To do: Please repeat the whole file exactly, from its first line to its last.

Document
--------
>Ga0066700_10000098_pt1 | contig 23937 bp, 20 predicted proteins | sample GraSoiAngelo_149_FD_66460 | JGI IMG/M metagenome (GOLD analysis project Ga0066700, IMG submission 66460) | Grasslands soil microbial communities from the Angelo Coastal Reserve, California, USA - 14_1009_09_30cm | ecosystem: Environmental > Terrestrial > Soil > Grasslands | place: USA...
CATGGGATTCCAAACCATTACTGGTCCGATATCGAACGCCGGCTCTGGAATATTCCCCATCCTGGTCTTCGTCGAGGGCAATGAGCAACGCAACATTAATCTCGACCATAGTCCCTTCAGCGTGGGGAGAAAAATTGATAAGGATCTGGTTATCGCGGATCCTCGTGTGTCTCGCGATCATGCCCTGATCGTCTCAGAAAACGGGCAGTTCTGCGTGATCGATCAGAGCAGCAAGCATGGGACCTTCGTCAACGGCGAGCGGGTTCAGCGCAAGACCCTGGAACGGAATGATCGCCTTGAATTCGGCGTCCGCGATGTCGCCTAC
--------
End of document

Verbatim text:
>Ga0066700_10000098_pt1 | contig 23937 bp, 20 predicted proteins | sample GraSoiAngelo_149_FD_66460 | JGI IMG/M metagenome (GOLD analysis project Ga0066700, IMG submission 66460) | Grasslands soil microbial communities from the Angelo Coastal Reserve, California, USA - 14_1009_09_30cm | ecosystem: Environmental > Terrestrial > Soil > Grasslands | place: USA...
CATGGGATTCCAAACCATTACTGGTCCGATATCGAACGCCGGCTCTGGAATATTCCCCATCCTGGTCTTCGTCGAGGGCAATGAGCAACGCAACATTAATCTCGACCATAGTCCCTTCAGCGTGGGGAGAAAAATTGATAAGGATCTGGTTATCGCGGATCCTCGTGTGTCTCGCGATCATGCCCTGATCGTCTCAGAAAACGGGCAGTTCTGCGTGATCGATCAGAGCAGCAAGCATGGGACCTTCGTCAACGGCGAGCGGGTTCAGCGCAAGACCCTGGAACGGAATGATCGCCTTGAATTCGGCGTCCGCGATGTCGCCTAC